The corrugated cover members (4) can be secured to the roof substructure by means of a fastening member such as nails, screws, or the like, as illustrated by reference member (6) in FIG. 1. For this purpose, the fastening member (6) can be driven through the bottom of a groove (5b) of a cover member 4 into an underlying insulation panel (3). The fastening forces caused therby are generally sufficient for preventing movement of the cover member (4).
In exceptional cases such as, for example, in the case of a very high building and a very large roof surface, a form-fit fastening of the layer of corrugated cover members (4) can be provided in the corners of the roof by a rod, bar, or the like, which is attached to the inner walls of the parapet (9) or to the border of the roof. The rod (8) can be made of, for example, metal, wood, or a synthetic resinous material. The rod (8) is laid on the upper side of the layer of corrugated cover members (4) and thereby maintains the layer (4) in position on the roof substructure.
As illustrated by FIG. 4, a layer of the corrugated cover members (4) is laid at a distance from the outer perimeter of the roof or from the inside edge of the parapet, so that a gap is formed (measured perpendicularly to the roof perimeter) between the roof perimeter or parapet on one side and the cover members (4) on the other side which gaps should be narrow compared to the width of the cover members (4) themselves. Generally, the width of the cover members (4) should amount to at least five times the width of this gap.
The corrugated cover members (4) can be made of any suitable material such as, for example, a sheet of metal or a synthetic resinous material.
The mode of operation of a layer of the corrugated cover members will how be described with particular reference to FIG. 2 wherein a corner of a flat roof is taken into consideration. The edges of the corner are 0.1 B units long, based on a width B of the entire surface of the roof. The air pressure distribution above this corner illustrates that substantial subatmospheric pressure can exist, especially near the perimeter of the roof. If, in the corner of the roof, a layer of the corrugated cover members (4) is placed on top of the insulation panels (3), and if the channels of the cover members (4) are closed at their inner ends, i.e. towards the center of the roof, and are open in a direction facing the perimeter of the roof, a nearly constant vacuum occurs in the volume which is essentially bounded by the channels (5a) which are open in a downwardly facing direction. This vacuum depends on the external pressure distribution near the roof perimeter. Accordingly, the vacuum is, over large areas of the roof surface under the cover members (4), higher than above the cover members. Thus, the harder the wind blows, i.e. the greater the air speed and pressure, the greater the vacuum, i.e. subatmospheric pressure, on the roof surface and correspondingly, the greater the vacuum (subatmospheric pressure) underneath the cover members (4). Therefore, it is surprising, but due to the foregoing physical explanations an understandable, phenomenon that the layer of cover members is better protected from lift-off the higher the wind-created suction forces are near the roof surface. Furthermore, the position of the insulation panels is secured since the pressure on their upper surfaces is maintained nearly uniform.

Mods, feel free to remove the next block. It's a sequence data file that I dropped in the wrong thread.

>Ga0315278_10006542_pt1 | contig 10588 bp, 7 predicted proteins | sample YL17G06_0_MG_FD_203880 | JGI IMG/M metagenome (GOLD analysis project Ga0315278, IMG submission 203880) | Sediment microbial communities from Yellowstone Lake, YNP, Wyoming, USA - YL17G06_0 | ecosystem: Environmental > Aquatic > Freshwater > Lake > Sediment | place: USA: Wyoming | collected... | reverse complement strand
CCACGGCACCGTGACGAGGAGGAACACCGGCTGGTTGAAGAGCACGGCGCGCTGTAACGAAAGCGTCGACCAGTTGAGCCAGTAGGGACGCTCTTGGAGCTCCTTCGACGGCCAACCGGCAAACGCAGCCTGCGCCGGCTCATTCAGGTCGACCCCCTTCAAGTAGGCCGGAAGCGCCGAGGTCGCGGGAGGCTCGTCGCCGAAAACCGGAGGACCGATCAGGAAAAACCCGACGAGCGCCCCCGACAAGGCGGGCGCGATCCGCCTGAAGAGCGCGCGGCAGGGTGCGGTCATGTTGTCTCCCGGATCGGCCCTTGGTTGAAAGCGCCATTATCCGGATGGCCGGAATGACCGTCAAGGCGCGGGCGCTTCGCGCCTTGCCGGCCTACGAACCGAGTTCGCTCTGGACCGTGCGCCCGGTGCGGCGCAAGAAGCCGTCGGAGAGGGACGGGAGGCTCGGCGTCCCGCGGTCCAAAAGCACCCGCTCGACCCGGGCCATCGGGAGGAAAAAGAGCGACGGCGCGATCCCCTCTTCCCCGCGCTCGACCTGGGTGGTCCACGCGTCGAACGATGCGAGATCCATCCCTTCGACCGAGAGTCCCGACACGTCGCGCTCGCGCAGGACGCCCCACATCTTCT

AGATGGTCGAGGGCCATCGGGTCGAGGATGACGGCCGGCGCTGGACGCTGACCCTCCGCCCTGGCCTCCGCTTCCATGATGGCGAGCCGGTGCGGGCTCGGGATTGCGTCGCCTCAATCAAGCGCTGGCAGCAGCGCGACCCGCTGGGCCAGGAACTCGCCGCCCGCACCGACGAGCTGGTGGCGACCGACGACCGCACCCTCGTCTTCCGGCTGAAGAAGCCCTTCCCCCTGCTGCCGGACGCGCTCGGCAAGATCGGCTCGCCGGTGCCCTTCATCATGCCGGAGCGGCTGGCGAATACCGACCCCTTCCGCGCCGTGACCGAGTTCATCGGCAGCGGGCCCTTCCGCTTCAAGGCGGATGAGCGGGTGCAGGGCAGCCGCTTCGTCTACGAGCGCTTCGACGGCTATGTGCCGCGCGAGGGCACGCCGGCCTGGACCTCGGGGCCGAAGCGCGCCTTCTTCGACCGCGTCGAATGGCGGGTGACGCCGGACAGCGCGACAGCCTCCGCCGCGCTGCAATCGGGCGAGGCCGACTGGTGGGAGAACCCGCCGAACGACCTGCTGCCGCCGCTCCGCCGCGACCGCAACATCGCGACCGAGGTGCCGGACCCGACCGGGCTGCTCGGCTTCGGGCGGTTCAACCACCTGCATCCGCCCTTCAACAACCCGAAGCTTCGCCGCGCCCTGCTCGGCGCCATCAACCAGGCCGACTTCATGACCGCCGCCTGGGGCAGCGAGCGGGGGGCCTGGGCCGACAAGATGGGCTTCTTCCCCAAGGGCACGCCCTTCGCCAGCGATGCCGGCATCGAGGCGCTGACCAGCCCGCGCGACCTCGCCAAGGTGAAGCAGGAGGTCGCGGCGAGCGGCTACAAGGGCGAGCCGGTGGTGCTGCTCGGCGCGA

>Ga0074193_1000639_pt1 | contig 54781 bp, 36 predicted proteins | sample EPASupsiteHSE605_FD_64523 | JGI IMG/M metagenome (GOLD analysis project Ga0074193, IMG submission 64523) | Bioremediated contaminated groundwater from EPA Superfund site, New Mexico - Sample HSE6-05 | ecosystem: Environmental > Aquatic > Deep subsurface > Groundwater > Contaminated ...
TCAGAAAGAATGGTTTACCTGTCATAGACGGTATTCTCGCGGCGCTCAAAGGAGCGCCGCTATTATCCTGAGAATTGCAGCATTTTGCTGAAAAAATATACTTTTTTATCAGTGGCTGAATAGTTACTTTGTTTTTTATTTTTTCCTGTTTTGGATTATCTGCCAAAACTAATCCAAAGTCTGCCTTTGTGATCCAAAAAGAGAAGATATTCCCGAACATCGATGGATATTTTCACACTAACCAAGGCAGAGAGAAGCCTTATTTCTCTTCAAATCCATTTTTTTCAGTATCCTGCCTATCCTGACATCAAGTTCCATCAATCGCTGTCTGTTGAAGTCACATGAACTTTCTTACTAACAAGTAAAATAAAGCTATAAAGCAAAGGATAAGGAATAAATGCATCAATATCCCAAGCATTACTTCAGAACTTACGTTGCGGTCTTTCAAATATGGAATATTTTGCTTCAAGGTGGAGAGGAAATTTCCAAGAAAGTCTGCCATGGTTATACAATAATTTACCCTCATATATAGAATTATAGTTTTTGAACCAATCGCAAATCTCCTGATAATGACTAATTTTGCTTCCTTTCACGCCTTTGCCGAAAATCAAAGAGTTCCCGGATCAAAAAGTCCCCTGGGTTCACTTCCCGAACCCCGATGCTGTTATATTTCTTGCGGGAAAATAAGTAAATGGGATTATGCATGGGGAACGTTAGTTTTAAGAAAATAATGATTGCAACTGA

As illustrated in the perspective view of FIG. 2, the suction coefficient c.sub.p int is about minus 2 under the cover member (4), i.e. in the predominate part of the corner of the roof, a vacuum or subatmospheric pressure is generated which is greater than the vacuum or pressure on the outer surface of the cover member.
This behaviour is more clearly shown in the graph of FIG. 3 which illustrates the coefficients for the external pressure c.sub.p ex which exists on a flat roof in the corner area of an unprotected roof surface (broken curve) and for the resultant pressure c.sub.p res on a roof surface covered by a layer of cover members (4) (solid line). The values c.sub.p ex and c.sub.p res were obtained by wind tunnel measurements on a model of correct scale. In the fashion the mean values of pressure coefficients c.sub.p ex and c.sub.p res have been calculated for a square corner surface (A .sub.eck) of which the length of the edges is varied from 0 to 0.06 B. The building had a rectangualr cross section (width B).
FIG. 3 shows that the resultant force is directed downwardly if the corner area is larger than 0.0015 B.sup.2. Accordingly, it is sufficient to secure a relatively small area by means of a layer of the corrugated cover members (4).
Due to the relatively high flexural strength of the cover members (4), to which the channel-shaped grooves also contribute, the load acting in the direction of lift-off above a relatively small area can be compensated by the load directed downward which acts upon the rest of the cover members.
According to the embodiment of FIG. 4, the height of the parapet of the flat roof is a multiple of the height of the corrugated cover member (4). While not mandatory, an optional parapet on the perimeter of the roof should be higher than the upper surface of the cover member (4).